Here are two verses meant to be sung one after the other, separated by the chorus:

My girlfriend’s a lawyer, a lawyer, a lawyer 
A mighty fine lawyer is she 
All day long she fucks you, she fucks you, she fucks you 
And at night she comes home and fucks me 

My girlfriend’s a prostitute, a prostitute, a prostitute 
A mighty fine prostitute is she 
All day long she fucks you, she fucks you, she fucks you 
And when she comes home she goes to sleep. 

* * * * * * * *

Hash House Harriers have a different set of lyrics.

(Back in my fit days I ran hash, which consists of a hare setting a trail using chalk etc and the hounds later following. If the trail is properly laid with false turns, suspension of marking etc it allows regroups for the slower runners to catch up).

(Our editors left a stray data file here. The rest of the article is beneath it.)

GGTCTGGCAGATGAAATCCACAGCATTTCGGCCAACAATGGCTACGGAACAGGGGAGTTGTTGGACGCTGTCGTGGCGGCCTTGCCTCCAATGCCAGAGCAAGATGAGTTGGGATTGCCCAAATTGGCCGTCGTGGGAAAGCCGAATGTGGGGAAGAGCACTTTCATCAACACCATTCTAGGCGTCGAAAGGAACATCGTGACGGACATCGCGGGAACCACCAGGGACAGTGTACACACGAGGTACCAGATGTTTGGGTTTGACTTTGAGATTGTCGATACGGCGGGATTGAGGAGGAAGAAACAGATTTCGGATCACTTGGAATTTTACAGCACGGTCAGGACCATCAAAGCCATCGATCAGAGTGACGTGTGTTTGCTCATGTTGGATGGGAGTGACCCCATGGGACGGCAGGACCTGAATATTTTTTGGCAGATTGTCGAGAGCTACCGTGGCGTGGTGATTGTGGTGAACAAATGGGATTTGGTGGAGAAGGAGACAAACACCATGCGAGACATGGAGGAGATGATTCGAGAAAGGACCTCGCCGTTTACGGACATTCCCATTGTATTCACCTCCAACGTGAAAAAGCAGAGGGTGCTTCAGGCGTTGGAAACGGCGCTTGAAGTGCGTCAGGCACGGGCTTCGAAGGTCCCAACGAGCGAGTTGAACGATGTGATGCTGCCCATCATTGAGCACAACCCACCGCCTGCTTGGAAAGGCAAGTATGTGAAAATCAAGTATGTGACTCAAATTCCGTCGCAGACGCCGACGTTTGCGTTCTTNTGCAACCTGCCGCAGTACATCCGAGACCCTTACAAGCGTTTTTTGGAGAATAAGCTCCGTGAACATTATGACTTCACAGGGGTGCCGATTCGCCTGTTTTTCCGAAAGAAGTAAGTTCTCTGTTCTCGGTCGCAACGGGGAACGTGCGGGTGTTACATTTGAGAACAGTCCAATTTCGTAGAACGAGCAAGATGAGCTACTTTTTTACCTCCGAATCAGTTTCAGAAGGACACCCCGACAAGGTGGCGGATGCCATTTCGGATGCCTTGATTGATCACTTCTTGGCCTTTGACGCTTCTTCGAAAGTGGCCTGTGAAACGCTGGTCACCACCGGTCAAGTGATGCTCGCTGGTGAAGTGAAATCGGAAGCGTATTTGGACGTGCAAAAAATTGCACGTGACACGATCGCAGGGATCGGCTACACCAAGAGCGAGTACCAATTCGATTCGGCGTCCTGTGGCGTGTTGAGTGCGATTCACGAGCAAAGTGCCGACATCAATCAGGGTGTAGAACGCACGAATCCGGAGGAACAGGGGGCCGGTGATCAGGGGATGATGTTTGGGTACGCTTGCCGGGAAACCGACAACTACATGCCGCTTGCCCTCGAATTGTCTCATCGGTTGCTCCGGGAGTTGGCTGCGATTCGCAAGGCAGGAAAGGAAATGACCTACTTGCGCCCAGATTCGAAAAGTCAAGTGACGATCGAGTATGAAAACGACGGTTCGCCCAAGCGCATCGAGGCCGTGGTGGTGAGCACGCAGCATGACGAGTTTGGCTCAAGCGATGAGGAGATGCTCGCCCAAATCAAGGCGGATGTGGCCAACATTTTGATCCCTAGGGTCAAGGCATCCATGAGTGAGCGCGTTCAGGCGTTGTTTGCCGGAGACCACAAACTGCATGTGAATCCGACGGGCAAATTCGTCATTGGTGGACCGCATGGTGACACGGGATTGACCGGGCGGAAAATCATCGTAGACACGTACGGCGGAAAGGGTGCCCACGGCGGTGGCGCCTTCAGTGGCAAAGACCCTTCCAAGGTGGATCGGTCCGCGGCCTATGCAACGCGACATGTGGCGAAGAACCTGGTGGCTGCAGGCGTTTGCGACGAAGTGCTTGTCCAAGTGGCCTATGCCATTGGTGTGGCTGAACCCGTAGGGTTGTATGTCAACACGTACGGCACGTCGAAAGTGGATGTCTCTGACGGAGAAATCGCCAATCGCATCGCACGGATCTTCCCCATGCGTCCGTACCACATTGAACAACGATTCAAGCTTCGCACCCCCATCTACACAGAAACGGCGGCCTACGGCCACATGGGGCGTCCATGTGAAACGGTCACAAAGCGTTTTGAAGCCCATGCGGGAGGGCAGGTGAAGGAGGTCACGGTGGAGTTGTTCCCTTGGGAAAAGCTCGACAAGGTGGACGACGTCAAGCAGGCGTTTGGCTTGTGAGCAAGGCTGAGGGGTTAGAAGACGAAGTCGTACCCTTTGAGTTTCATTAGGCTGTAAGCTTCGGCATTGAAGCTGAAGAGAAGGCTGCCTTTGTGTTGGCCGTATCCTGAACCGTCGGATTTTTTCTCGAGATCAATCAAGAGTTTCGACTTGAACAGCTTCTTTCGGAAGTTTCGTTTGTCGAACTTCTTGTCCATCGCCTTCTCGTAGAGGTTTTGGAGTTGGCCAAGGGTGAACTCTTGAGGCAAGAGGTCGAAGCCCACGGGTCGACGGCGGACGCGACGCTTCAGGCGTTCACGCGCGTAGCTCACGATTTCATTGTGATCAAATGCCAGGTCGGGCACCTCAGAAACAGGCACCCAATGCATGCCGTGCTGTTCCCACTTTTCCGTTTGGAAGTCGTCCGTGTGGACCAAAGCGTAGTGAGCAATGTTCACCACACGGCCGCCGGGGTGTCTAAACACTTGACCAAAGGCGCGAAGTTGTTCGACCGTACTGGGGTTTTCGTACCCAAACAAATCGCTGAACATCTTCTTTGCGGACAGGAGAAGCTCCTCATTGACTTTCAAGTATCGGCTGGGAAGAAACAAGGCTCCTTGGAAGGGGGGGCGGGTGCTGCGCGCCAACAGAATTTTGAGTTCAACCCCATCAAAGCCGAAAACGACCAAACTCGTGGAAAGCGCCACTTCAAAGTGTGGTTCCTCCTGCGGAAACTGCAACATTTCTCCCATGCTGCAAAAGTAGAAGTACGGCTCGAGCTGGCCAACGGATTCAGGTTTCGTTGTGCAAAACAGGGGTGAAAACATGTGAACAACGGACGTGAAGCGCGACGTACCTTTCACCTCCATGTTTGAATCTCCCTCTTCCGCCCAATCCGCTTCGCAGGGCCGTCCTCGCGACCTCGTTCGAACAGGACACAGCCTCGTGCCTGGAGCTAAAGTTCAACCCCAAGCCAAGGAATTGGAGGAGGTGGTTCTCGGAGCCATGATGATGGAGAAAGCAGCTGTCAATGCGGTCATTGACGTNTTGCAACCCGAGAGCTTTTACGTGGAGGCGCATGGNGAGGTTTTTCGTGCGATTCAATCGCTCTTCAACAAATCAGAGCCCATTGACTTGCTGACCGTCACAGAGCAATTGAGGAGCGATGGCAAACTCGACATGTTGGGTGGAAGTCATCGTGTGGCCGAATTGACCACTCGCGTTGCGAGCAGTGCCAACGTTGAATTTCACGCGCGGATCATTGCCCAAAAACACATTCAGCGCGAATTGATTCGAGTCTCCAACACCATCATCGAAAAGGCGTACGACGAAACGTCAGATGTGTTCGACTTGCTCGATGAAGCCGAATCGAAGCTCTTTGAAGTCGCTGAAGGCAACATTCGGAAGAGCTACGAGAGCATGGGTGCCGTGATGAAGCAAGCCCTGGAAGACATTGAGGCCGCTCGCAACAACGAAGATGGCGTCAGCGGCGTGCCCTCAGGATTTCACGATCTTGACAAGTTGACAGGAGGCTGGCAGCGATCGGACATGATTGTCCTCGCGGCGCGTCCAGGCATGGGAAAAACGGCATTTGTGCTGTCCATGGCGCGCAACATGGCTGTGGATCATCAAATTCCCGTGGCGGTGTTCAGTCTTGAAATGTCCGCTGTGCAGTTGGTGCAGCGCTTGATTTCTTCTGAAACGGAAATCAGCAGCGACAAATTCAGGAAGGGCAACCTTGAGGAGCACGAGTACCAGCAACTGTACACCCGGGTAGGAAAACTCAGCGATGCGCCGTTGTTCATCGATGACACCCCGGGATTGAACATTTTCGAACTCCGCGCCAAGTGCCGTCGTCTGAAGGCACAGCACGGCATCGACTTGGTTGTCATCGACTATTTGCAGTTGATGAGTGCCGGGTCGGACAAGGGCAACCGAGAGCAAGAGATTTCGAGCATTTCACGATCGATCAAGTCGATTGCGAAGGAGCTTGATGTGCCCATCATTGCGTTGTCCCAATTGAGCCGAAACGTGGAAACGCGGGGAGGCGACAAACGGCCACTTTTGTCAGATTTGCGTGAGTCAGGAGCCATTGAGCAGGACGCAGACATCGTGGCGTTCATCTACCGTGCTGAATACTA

Lyrics to Follow the Hare:

Drink a little bit, Fuck a little bit, Follow the hare 
Follow the hare with your balls in the air, singing 
Drink a little bit, Fuck a little bit, Follow the hare 
Follow the hare all the way

My father's a _____. A _____ , a _____, 
A mighty fine _____ is he! 
All day he ______ ______, He _____ _____, he ______ _____, 
And when he comes home, he _____ me. 

Oilman/drills wells/drills
Miner/shafts me/explores
Repo Man/repos/seizes
Ploughman/ploughs fields/plows me
Glassblower/blows glass/blows
Nurse/takes temps/takes
Gymnast/strides poles/strides mine 
Dancer/does steps/does 
Asthmatic/sucks air/sucks
Cowboy/rides broncs/rides
Mechanic/screws bolts/screws
Guitarist/plays licks/licks
Carpenter/bangs nails/bangs
Truck driver/grinds gears/grinds
Postman/stuffs boxes/stuffs
Plumber/lays pipe/lays
Dentist/drills you/drills
Taxidermist/stuffs dead things/stuffs

* * * * * * * *

On the other hand, an American book, The Erotic Muse – American Bawdy Songs, uses the same occupations as the HHH lyrics and says this about the song, which they say is called My Husband’s a Mason: